Blanket claims of supposedly "illegal wars" ignore complexity and often lead to invalid moral comparisons

International military efforts to assist Afghanistan and Iraq are legally uncontentious, except for one aspect of the latter. Blanket claims that all phases of such efforts were supposedly "illegal" is just sloganeering that ignores well-known facts and legal concepts in general, and continuing argument among international lawyers about that one aspect in particular.


Letter to The Canberra Times 
Tuesday, 01 December 2015
(published, Thursday, 03 December 2015)

Contrary to Peter Marshall’s claim about supposedly “illegal wars” (Letters, November 25), the 2001 US-led intervention in Afghanistan was fully endorsed by the UN Security Council — following the Taliban regime’s refusal to co-operate with criminal trials for those responsible for the Twin Towers and Washington terrorist attacks.

Similarly, UNSC Resolutions (UNSCR) fully underwrote the subsequent decade-long NATO-led mission to enable free elections and rebuild Afghanistan.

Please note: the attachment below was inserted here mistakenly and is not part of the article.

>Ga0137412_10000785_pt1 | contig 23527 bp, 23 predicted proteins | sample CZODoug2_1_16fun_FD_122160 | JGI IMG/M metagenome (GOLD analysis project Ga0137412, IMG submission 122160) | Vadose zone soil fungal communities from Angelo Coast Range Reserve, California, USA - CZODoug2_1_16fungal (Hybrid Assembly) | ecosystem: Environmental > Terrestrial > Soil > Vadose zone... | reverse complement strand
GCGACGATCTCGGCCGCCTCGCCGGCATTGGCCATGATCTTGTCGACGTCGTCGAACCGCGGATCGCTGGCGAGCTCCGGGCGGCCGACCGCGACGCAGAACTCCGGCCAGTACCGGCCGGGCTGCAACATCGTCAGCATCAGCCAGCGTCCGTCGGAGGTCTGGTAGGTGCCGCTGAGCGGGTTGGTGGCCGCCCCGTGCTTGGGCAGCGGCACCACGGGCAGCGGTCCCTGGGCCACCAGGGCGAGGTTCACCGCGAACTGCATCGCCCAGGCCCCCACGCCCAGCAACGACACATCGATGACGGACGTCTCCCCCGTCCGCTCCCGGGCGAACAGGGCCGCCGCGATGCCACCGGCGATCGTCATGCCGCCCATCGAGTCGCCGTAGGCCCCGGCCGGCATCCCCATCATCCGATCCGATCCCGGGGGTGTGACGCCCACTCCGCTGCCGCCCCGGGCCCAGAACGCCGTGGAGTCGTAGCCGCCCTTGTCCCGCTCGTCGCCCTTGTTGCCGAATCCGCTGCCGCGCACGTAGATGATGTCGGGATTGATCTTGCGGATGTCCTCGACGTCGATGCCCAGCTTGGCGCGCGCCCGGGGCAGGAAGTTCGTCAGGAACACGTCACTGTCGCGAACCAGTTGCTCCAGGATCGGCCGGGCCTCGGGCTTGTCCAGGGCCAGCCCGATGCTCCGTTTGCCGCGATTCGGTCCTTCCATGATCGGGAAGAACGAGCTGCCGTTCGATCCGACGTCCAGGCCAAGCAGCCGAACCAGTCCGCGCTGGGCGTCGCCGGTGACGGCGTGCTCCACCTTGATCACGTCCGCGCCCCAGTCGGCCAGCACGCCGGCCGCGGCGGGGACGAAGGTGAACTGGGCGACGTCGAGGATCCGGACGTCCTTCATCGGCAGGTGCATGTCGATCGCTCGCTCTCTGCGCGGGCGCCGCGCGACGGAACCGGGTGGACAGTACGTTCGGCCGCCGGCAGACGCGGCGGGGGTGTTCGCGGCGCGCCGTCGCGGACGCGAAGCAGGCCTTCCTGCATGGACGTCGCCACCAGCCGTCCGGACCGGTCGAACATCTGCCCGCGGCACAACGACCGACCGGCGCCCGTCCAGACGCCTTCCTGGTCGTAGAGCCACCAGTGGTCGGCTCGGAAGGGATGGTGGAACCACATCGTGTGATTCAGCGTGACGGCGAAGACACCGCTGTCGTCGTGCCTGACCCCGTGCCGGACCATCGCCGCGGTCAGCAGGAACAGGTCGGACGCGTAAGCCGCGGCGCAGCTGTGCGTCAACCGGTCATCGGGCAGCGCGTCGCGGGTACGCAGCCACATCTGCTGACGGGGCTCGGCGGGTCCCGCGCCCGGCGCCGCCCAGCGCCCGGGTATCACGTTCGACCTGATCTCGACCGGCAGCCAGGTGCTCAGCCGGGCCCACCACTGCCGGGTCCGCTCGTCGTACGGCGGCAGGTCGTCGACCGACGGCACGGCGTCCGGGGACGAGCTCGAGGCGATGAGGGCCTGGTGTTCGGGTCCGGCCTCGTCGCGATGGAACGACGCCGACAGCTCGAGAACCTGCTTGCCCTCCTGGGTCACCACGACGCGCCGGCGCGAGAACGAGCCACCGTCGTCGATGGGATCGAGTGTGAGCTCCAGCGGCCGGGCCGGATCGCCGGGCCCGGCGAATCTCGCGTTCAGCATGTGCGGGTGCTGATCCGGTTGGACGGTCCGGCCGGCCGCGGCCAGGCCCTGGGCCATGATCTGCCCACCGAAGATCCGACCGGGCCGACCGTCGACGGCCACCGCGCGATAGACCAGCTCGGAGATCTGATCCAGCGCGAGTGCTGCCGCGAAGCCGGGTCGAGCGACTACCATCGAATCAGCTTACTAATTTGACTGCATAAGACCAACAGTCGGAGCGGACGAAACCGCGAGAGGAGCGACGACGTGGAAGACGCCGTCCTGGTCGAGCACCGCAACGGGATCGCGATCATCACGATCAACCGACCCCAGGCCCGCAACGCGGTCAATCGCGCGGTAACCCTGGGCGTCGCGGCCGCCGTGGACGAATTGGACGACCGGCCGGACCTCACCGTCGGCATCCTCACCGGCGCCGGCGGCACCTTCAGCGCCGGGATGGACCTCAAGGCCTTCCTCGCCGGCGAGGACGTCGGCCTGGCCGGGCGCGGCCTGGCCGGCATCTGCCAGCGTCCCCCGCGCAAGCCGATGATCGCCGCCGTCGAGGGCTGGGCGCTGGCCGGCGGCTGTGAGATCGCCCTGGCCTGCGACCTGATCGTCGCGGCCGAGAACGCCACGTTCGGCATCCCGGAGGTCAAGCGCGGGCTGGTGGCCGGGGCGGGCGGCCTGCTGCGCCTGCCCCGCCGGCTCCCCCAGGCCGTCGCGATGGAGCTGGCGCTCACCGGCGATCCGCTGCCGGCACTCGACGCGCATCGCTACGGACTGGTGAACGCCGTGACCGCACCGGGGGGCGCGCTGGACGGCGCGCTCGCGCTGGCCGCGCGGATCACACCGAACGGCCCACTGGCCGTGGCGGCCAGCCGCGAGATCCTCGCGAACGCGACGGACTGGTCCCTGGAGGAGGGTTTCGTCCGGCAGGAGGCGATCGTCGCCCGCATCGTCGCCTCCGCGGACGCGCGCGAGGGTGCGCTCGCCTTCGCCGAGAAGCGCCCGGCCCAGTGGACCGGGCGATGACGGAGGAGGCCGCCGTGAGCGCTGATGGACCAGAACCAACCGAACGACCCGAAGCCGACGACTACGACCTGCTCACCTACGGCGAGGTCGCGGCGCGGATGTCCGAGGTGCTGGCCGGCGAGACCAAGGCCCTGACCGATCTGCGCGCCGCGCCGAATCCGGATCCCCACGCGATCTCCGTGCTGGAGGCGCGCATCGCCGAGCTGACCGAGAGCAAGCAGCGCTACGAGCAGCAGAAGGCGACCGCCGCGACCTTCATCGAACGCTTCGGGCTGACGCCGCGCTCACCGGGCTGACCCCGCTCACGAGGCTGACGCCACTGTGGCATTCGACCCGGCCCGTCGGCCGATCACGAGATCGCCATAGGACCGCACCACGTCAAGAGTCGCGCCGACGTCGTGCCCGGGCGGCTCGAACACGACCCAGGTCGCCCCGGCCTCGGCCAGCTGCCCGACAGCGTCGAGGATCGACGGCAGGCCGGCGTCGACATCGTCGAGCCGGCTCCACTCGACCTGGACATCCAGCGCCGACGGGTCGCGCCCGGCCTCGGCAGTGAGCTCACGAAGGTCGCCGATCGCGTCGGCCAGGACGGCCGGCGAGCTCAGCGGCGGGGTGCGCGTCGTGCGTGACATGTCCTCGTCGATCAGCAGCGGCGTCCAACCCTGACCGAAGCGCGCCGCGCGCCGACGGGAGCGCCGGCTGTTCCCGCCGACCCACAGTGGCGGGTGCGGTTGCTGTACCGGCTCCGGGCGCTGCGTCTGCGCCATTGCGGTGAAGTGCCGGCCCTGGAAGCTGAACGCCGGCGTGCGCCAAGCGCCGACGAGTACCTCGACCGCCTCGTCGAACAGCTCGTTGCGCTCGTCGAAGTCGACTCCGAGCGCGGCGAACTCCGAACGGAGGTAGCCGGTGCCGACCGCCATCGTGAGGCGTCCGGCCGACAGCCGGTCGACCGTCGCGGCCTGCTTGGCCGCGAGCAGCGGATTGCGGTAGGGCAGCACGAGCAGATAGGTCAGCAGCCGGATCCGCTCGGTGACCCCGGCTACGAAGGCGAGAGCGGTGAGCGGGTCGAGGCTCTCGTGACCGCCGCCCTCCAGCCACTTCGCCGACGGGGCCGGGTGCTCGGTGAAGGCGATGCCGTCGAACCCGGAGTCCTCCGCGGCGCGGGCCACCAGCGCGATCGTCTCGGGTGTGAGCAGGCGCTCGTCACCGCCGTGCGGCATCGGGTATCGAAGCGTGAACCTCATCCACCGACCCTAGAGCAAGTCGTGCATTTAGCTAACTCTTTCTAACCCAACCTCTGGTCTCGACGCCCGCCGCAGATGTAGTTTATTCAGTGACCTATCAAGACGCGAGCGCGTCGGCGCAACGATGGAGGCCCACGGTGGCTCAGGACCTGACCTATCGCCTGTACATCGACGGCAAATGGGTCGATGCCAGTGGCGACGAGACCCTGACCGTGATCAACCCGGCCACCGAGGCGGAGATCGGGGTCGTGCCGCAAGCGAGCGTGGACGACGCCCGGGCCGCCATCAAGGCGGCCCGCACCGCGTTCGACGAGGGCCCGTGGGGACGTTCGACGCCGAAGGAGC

A minority of international lawyers consider that the UNSCR implementing the 1991 ceasefire following the UN-endorsed operation to reverse Iraq’s annexation of Kuwait — and particularly those relating to consequent WMD disarmament — sufficiently covered efforts in 2003 to end Iraq’s sustained and confirmed 12-year violation of these resolutions.

An additional UNSCR would have prevented such argument but was improperly blocked by veto-wielding and opportunist powers unwilling to enforce the ceasefire a decade later.

But further UNSCR fully underwrote the subsequent US-led coalition that enabled free elections and assisted with the rebuilding of Iraqi civil society over 2003-11.

There is, however, no serious dispute among international lawyers about Da’esh’s IS’s flagrant and serious breaches of international humanitarian law (IHL) in Syria, Iraq and now elsewhere.

Criticism of the possible technical illegality of the initial Iraq intervention would surely hold more water if critics were objective and consistent.

Particularly by admitting the more serious threat to IHL stemming from continual, far worse and indeed ideologically deliberate breaches by various Islamist terrorist groups.


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